I was under no illusion that nowadays data is everywhere and I have grown up with the rise of its importance to artificial intelligence (AI) and cybersecurity, but perhaps never fully appreciated its value until reaching my adult years. I certainly never fully appreciated its potential until being employed into the data industry last year. Coming from a media and marketing background my most prominent experience of AI up to now had been Google Assistant! Yet IDC forecasts that the AI market will grow to $52.2 billion in 2021 and McKinsey estimates AI techniques have the potential to create between $3.5T and $5.8T in value annually across nine business functions in 19 industries.
Using AI for cybersecurity solutions can help develop protection from existing cyber threats and in turn, could help to identify newer malware types and predict possible future malware strains. AI in cybersecurity can spark new standards to allow for far more streamlined and ever-evolving prevention and recovery strategies against malware. Cybersecurity policed by AI will give rise to data-driven security models that detect threats through multiple data sets inclusive of algorithms and codes; learn with automatic scanning systems to collect studies and news on cyber threats through natural language processing; and create real-time global authentication that can alter access rights based on location or network.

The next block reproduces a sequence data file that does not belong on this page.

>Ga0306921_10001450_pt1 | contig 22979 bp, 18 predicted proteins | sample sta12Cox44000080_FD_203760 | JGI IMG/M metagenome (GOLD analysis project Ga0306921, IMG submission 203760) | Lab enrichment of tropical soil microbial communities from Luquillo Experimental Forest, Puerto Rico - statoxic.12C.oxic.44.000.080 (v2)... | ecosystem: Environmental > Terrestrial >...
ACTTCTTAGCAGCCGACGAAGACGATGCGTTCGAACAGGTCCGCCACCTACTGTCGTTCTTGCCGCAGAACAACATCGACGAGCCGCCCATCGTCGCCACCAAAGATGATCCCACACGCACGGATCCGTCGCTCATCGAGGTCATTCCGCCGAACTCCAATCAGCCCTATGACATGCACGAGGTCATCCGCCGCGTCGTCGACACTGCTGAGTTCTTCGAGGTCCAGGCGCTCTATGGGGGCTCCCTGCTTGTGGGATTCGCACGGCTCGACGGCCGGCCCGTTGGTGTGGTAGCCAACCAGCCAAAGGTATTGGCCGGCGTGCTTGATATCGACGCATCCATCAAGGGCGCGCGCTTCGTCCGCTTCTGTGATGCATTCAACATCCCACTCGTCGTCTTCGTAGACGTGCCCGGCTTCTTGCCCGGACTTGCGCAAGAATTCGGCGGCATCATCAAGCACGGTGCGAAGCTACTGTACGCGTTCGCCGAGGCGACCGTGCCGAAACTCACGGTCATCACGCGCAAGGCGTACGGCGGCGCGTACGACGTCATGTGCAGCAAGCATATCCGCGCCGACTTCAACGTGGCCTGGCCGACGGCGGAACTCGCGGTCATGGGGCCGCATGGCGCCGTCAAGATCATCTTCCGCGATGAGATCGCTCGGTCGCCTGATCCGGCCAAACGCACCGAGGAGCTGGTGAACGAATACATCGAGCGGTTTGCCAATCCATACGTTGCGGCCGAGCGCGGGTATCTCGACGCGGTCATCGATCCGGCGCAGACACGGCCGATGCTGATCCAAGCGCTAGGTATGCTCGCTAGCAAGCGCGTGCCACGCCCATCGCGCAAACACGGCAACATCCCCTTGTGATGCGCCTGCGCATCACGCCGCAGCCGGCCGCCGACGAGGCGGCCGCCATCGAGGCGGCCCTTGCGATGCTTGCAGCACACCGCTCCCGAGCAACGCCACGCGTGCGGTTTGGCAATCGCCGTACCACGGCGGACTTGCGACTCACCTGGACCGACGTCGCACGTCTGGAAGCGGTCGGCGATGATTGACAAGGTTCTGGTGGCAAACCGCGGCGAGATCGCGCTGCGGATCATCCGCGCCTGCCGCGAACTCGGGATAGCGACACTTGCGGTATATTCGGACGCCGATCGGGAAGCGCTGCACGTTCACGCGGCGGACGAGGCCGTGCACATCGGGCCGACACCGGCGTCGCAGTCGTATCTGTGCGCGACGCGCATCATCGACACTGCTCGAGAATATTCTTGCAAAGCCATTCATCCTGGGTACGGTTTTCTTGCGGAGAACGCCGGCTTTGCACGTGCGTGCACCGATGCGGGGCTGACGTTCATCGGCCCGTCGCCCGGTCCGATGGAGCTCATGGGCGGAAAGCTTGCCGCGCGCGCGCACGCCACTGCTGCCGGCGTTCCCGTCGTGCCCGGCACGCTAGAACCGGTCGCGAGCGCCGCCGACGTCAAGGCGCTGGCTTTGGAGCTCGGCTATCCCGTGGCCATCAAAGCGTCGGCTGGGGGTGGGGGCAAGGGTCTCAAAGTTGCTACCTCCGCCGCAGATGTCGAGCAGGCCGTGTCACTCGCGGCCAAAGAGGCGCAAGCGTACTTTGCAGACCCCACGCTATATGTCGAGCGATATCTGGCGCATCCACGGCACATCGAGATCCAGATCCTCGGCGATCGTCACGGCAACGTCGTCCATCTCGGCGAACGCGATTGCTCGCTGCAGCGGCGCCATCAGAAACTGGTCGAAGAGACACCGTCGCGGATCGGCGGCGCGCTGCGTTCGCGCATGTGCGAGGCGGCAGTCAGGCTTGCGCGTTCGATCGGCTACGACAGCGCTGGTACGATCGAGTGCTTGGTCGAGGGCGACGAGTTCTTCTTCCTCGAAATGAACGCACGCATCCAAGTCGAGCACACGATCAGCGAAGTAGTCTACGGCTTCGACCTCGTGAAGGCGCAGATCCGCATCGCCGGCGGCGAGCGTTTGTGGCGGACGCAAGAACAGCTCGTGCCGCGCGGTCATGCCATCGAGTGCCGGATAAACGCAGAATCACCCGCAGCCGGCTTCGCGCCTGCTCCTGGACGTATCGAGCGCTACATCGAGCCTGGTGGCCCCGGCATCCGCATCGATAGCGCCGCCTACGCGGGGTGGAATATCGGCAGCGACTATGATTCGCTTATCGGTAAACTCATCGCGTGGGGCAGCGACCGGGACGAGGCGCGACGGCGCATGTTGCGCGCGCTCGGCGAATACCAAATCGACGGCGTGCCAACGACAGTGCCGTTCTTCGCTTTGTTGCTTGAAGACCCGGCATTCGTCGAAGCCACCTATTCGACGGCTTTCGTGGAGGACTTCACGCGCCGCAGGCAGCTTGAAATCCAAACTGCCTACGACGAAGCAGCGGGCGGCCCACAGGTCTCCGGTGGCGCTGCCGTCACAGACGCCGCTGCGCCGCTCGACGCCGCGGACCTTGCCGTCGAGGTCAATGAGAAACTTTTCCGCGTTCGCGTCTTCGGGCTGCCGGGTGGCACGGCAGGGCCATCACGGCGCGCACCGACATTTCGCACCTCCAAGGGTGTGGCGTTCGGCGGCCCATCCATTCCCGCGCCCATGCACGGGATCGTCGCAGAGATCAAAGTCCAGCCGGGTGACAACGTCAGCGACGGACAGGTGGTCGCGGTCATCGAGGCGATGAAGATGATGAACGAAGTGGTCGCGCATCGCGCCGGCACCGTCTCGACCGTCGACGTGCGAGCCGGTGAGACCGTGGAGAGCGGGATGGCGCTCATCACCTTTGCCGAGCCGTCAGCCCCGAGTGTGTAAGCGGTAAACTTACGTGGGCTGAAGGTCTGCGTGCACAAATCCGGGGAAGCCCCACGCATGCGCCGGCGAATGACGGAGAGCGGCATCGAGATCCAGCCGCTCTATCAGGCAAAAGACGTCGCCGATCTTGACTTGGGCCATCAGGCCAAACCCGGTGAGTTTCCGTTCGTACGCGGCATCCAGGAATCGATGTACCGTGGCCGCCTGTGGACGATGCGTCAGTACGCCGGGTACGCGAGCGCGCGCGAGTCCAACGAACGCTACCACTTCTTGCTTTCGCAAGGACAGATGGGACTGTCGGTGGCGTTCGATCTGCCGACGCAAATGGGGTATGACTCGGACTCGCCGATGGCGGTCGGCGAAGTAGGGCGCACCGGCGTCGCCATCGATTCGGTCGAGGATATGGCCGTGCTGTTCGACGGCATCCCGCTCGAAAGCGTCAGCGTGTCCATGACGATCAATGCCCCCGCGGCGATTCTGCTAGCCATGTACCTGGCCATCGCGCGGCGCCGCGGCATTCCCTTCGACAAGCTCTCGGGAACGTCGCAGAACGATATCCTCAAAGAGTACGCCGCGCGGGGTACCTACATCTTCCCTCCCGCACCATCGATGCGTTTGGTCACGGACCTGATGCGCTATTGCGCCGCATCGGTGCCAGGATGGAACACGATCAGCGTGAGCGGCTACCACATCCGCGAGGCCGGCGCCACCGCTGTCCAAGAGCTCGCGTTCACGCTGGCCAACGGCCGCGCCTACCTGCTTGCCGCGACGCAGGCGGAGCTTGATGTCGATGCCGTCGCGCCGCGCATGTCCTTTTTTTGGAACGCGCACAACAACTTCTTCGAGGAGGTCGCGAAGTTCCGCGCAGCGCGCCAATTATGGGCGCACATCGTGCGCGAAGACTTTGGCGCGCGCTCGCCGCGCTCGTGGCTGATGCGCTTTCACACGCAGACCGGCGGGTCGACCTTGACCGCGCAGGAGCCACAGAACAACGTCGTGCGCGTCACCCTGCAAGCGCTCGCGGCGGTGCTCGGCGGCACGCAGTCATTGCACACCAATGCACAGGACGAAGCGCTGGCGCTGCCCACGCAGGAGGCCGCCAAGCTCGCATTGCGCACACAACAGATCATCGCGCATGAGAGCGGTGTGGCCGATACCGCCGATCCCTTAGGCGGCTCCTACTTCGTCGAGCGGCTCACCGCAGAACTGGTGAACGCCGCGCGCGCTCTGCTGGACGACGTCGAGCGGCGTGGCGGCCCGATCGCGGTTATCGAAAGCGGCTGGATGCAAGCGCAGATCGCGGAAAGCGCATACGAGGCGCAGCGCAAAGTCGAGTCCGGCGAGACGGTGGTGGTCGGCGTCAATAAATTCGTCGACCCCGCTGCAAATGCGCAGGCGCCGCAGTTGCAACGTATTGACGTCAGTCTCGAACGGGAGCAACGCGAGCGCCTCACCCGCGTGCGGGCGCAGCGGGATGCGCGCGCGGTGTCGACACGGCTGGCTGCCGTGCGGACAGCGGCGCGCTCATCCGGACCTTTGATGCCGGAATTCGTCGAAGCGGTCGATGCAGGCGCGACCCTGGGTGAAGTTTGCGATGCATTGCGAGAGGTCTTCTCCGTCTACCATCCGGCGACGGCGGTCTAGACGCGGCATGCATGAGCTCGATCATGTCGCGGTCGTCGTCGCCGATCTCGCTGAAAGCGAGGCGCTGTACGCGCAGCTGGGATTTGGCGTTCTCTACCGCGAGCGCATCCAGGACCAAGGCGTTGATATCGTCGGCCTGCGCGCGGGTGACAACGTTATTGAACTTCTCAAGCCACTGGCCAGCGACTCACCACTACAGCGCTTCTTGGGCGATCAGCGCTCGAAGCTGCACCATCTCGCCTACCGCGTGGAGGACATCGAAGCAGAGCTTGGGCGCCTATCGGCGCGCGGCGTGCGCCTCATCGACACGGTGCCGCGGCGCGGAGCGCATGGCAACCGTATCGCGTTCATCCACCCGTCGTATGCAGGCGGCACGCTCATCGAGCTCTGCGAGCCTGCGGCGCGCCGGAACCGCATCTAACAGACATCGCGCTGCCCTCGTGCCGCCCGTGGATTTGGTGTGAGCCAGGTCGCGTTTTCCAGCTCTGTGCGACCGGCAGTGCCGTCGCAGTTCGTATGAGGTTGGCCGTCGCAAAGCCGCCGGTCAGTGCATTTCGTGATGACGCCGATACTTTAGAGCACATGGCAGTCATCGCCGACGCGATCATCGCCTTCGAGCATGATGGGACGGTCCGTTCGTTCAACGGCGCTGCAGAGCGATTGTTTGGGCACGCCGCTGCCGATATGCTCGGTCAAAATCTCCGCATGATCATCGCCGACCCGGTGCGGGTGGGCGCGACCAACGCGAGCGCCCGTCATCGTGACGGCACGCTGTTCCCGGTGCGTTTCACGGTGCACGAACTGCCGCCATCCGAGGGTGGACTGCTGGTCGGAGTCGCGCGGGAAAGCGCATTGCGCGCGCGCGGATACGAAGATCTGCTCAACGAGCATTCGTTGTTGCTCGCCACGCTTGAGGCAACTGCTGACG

There are of course though, limitations to the implementation of AI into cybersecurity. Building and maintaining an AI-powered system requires vast resources and since AI systems are trained with data, new datasets of malicious codes and non-malicious codes regularly need to be fed in to help AI learn. By developing advanced data search and discovery across an organisation, we are starting to see that finding and collecting these accurate datasets may no longer be a time-consuming task. However, as the Envitia team will tell you, helping customers get accurate, up to date, and good quality data to enable exploitation through the use of AI applications is vital to the prevention of inaccurate data providing inefficient outcomes.
Throw into the mix the risk of hackers using AI to test their own malware in a much similar way to the rigorous testing for implementing AI into cybersecurity in the first place. With constant testing, we could see the development of AI-proof malware strains, and if you consider the malware risks we already face today, the thought of AI-proof malware is a destructive one. We assume that investment into AI for malicious and criminal purposes is as powerful a return on investment as it is for defence security reasons.
Cybersecurity, as advanced as it may be today, still leaves every organisation prone to cyber-attacks, even the tech giants of the world that use state of the art security systems are susceptible to cyber threats. AI is unique in that it is an emerging technology itself yet it is primarily being used today as an enabler for other emerging tech. This could mean that the answer for cybersecurity may come from AI developments in emerging fields like autonomous vehicles and IOT as it looks to help improve decisions through better data analytics.
There are steps to be made before AI provides a standalone cybersecurity solution but with research and development, applications that use AI for cybersecurity will soon become common practice. A cyber-secure world policed by AI.
Written by Luca, Junior Sales & Marketing Executive